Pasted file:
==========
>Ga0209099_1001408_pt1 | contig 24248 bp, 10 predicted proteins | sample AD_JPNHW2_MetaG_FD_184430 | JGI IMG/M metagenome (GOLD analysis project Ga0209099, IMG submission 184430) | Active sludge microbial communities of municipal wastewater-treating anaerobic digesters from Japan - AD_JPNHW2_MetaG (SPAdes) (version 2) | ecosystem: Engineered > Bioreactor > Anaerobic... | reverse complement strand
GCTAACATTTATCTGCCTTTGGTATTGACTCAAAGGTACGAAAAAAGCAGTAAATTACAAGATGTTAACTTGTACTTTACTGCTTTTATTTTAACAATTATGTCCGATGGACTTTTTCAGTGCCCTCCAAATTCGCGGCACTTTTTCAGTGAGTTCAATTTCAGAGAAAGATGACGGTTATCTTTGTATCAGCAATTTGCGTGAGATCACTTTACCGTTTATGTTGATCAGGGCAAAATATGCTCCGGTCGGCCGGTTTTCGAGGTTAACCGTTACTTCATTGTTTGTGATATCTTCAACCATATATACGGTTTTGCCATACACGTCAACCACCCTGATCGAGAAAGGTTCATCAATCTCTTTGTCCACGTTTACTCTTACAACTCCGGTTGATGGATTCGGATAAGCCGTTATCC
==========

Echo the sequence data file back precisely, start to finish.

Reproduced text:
>Ga0209099_1001408_pt1 | contig 24248 bp, 10 predicted proteins | sample AD_JPNHW2_MetaG_FD_184430 | JGI IMG/M metagenome (GOLD analysis project Ga0209099, IMG submission 184430) | Active sludge microbial communities of municipal wastewater-treating anaerobic digesters from Japan - AD_JPNHW2_MetaG (SPAdes) (version 2) | ecosystem: Engineered > Bioreactor > Anaerobic... | reverse complement strand
GCTAACATTTATCTGCCTTTGGTATTGACTCAAAGGTACGAAAAAAGCAGTAAATTACAAGATGTTAACTTGTACTTTACTGCTTTTATTTTAACAATTATGTCCGATGGACTTTTTCAGTGCCCTCCAAATTCGCGGCACTTTTTCAGTGAGTTCAATTTCAGAGAAAGATGACGGTTATCTTTGTATCAGCAATTTGCGTGAGATCACTTTACCGTTTATGTTGATCAGGGCAAAATATGCTCCGGTCGGCCGGTTTTCGAGGTTAACCGTTACTTCATTGTTTGTGATATCTTCAACCATATATACGGTTTTGCCATACACGTCAACCACCCTGATCGAGAAAGGTTCATCAATCTCTTTGTCCACGTTTACTCTTACAACTCCGGTTGATGGATTCGGATAAGCCGTTATCC